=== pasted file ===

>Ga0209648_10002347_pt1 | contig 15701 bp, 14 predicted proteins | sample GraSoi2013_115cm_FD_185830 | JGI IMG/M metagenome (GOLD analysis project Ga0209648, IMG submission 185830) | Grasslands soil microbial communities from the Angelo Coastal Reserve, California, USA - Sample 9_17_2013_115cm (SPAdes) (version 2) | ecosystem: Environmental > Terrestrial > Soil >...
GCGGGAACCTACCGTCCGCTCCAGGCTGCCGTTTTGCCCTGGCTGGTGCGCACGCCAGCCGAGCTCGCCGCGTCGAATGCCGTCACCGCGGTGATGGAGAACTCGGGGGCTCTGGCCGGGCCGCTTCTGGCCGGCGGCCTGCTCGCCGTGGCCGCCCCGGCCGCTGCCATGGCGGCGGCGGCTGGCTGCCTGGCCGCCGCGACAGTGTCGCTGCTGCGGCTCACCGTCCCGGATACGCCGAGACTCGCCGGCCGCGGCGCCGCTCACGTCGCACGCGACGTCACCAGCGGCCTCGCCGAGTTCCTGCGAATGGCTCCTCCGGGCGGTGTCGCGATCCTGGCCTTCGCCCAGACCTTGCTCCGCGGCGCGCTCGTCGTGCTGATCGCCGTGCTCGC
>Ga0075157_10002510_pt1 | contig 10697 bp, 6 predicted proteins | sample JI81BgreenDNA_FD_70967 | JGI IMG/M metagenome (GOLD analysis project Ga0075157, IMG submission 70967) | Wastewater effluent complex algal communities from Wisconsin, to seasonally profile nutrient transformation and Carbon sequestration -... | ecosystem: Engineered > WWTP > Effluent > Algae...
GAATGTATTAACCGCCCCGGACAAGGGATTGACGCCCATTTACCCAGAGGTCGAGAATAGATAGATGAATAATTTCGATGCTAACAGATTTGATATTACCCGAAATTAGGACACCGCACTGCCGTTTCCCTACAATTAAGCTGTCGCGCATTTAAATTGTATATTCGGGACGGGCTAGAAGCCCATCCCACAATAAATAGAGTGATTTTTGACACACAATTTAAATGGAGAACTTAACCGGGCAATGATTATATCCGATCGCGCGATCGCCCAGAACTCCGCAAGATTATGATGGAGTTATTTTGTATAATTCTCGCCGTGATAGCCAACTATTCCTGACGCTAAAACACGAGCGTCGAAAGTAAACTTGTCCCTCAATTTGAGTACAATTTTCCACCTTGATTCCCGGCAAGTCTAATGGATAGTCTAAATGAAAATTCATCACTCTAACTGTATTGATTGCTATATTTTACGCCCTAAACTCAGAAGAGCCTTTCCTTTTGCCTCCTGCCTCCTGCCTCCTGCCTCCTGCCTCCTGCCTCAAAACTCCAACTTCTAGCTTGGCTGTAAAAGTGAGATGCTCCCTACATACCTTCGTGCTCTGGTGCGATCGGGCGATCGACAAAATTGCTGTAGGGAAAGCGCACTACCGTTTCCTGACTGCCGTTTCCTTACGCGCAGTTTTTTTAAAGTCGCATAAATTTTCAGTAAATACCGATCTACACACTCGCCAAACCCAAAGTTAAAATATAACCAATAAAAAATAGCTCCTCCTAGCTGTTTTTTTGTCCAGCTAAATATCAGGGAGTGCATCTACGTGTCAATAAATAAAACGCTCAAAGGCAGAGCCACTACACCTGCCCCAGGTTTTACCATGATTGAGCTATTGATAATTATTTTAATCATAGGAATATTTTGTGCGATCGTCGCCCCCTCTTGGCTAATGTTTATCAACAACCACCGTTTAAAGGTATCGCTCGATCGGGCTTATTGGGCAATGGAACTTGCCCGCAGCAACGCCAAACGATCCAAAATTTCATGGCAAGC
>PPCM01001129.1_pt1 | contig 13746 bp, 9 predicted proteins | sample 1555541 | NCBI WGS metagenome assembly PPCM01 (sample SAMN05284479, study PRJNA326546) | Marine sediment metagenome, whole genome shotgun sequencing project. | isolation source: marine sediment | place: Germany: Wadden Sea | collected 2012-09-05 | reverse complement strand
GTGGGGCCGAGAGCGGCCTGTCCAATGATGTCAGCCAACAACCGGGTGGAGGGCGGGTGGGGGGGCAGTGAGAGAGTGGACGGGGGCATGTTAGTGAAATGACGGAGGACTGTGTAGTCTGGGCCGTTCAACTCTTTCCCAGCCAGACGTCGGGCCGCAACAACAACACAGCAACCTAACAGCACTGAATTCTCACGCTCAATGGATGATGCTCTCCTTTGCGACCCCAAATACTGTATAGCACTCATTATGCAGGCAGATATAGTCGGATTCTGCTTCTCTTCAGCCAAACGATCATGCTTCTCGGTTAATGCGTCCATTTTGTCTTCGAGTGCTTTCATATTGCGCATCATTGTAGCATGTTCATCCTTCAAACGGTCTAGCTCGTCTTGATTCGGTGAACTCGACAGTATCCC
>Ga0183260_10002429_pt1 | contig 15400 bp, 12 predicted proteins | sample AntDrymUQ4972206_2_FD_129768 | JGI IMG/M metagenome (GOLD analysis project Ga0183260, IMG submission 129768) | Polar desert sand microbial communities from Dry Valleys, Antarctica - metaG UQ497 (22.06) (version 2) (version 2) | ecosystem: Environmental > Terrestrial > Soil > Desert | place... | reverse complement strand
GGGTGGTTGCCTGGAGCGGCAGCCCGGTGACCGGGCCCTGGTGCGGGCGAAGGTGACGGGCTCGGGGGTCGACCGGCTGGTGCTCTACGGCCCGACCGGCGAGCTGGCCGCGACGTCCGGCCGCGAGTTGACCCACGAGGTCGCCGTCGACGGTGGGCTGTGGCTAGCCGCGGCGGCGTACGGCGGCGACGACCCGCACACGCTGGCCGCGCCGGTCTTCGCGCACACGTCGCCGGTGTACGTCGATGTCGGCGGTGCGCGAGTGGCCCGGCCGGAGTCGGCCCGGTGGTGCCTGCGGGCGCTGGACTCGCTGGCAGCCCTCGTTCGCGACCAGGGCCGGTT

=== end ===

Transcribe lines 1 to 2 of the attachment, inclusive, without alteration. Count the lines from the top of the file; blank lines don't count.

>Ga0209648_10002347_pt1 | contig 15701 bp, 14 predicted proteins | sample GraSoi2013_115cm_FD_185830 | JGI IMG/M metagenome (GOLD analysis project Ga0209648, IMG submission 185830) | Grasslands soil microbial communities from the Angelo Coastal Reserve, California, USA - Sample 9_17_2013_115cm (SPAdes) (version 2) | ecosystem: Environmental > Terrestrial > Soil >...
GCGGGAACCTACCGTCCGCTCCAGGCTGCCGTTTTGCCCTGGCTGGTGCGCACGCCAGCCGAGCTCGCCGCGTCGAATGCCGTCACCGCGGTGATGGAGAACTCGGGGGCTCTGGCCGGGCCGCTTCTGGCCGGCGGCCTGCTCGCCGTGGCCGCCCCGGCCGCTGCCATGGCGGCGGCGGCTGGCTGCCTGGCCGCCGCGACAGTGTCGCTGCTGCGGCTCACCGTCCCGGATACGCCGAGACTCGCCGGCCGCGGCGCCGCTCACGTCGCACGCGACGTCACCAGCGGCCTCGCCGAGTTCCTGCGAATGGCTCCTCCGGGCGGTGTCGCGATCCTGGCCTTCGCCCAGACCTTGCTCCGCGGCGCGCTCGTCGTGCTGATCGCCGTGCTCGC